Date: December 1, 2015
Subject: Sunshine Law -- Workshops -- Formal Action
Mr. Michael J. Stebbins
Capital Trust Agency Community
Development Entity, LLC
504 North Baylen Street
Pensacola, Florida 32501
Dear Mr. Stebbins:
As the attorney for the Capital Trust Agency Community Development Entity, you ask for assistance in determining what constitutes a “workshop,” “informal discussions,” or “formal action” for purposes of conducting public meetings via electronic means. You also question whether the approval of the minutes of a public meeting is “formal action” by a board.
The Government in the Sunshine Law, section 286.011, Florida Statutes, applies to a gathering of two or more members of a board or commission where there is discussion of matters upon which official action may foreseeably be taken. While there is no question that such meetings must conform to the dictates of the Sunshine Law that they be open to the public, reasonable notice be given, and minutes be taken, your questions appear to relate to whether members may electronically participate in a gathering. This office has determined that a member of a board or commission may attend a meeting under certain extraordinary circumstances, but that a quorum of the board or commission must physically be present in order to carry out official business. The physical presence of a quorum has not been required where electronic media technology is used to allow public access and participation at workshop meetings where no formal action will be taken. At workshops and special meetings where no formal action will be taken, this office has found that electronic media technology may be used. The board or commission, however, must be vigilant in adhering to the requirements of the Sunshine Law and ensure that the meetings or workshops using electronic media technology are not forums to undertake formal decisionmaking.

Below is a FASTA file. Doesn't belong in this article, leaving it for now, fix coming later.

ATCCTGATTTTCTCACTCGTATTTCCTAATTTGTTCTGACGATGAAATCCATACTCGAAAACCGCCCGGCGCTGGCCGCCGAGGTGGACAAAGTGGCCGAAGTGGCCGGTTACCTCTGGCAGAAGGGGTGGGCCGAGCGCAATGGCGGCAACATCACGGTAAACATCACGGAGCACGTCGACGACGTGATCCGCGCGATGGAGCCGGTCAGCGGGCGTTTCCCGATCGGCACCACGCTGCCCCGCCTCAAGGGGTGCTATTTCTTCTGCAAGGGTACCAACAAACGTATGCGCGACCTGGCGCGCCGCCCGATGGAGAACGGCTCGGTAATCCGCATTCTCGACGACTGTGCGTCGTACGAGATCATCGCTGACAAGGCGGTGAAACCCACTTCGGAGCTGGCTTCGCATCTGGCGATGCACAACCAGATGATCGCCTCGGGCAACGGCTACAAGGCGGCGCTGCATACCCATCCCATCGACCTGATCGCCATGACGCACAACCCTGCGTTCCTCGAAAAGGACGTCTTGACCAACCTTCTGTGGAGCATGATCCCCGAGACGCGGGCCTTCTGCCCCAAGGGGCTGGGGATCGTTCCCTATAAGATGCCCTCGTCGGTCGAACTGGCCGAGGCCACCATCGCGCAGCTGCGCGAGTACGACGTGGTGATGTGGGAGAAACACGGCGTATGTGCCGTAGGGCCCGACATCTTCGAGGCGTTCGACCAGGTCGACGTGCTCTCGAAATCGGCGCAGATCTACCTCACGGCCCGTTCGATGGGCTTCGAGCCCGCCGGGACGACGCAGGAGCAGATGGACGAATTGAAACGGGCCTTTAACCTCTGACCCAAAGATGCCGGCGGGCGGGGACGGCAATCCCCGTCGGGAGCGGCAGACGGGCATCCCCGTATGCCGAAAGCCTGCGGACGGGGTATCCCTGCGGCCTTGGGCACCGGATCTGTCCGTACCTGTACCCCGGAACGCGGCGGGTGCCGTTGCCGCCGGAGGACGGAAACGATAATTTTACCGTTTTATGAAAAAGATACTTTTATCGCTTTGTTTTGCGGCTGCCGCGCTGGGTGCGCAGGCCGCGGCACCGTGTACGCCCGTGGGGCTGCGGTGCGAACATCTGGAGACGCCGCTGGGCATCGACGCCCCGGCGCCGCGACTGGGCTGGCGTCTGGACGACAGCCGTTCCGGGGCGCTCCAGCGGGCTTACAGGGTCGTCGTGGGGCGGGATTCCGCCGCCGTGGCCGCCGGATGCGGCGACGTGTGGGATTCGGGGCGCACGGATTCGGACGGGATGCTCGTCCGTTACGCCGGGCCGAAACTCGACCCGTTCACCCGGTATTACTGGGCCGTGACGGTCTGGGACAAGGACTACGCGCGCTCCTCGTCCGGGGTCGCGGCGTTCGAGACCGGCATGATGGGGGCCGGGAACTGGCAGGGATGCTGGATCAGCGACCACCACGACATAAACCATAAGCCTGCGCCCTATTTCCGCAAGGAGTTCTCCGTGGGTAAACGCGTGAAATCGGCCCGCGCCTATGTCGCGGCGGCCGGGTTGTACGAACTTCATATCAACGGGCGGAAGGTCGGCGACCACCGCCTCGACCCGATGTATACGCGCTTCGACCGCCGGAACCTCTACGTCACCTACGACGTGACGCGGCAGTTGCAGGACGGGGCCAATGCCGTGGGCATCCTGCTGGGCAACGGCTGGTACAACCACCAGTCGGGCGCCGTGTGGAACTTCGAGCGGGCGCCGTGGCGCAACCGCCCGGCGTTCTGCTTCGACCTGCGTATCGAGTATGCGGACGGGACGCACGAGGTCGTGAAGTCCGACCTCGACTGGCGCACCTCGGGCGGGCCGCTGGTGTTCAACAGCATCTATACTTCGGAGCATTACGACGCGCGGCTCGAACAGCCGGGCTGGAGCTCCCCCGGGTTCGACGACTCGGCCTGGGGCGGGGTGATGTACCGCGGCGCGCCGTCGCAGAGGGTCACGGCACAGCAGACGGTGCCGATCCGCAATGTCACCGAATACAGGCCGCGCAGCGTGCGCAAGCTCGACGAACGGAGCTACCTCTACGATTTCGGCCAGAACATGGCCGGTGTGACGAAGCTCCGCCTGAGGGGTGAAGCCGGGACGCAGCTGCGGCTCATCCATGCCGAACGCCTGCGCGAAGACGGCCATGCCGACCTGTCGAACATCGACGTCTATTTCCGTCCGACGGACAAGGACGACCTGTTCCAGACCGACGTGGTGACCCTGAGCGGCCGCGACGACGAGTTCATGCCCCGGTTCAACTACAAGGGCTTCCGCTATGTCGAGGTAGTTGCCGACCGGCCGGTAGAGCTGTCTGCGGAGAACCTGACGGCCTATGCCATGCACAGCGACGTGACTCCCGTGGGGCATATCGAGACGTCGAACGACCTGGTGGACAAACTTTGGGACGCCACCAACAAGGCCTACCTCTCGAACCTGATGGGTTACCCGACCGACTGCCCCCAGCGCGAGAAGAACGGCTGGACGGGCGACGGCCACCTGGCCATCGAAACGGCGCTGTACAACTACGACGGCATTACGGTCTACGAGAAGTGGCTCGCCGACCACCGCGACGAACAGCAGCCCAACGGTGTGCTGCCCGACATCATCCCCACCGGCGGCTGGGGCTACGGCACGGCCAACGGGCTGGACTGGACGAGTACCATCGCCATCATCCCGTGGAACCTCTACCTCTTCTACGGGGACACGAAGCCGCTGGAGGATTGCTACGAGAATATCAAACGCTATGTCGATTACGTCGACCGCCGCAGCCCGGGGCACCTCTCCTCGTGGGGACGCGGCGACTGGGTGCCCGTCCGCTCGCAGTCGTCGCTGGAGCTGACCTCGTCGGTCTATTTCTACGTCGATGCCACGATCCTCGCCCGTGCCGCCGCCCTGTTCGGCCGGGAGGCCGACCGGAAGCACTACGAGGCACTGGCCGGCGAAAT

As was previously recognized by this office, the use of electronic media technology to increase public participation in meetings and the use of such media to allow members of a board or commission to participate in a duly noticed public meeting does not necessarily raise Sunshine Law issues, but rather implicates the ability of a board or commission to conduct official business with a quorum. I am not aware of, nor have you directed my attention to, any authority which exempts a vote to approve the minutes of a public meeting from the quorum requirements. In Attorney General Opinion 2002-40, this office observed that the official decisions or acts taken by a board in carrying out its duties would necessarily encompass voting on such actions. Moreover, in Attorney General Opinion 2002-51, this office concluded that the adoption of the minutes of a city commission meeting as the formal record of that meeting would appear to be a step in the decisionmaking process in which the public would be interested, such that a vote on the concurrence and revisions of the members should be taken at a public meeting. Inasmuch as the Sunshine Law requires that minutes of public meetings be taken and promptly recorded, it would appear that a vote to approve such minutes would constitute official action of a board or commission.
I trust that these informal comments will be of assistance to you in resolving the questions you have raised.
Senior Assistant Attorney General
 See Op. Att’y Gen. Fla. 2003-41.
 See Inf. Op. to The Hon. Charles “Sonny” McCoy, dated November 29, 2005.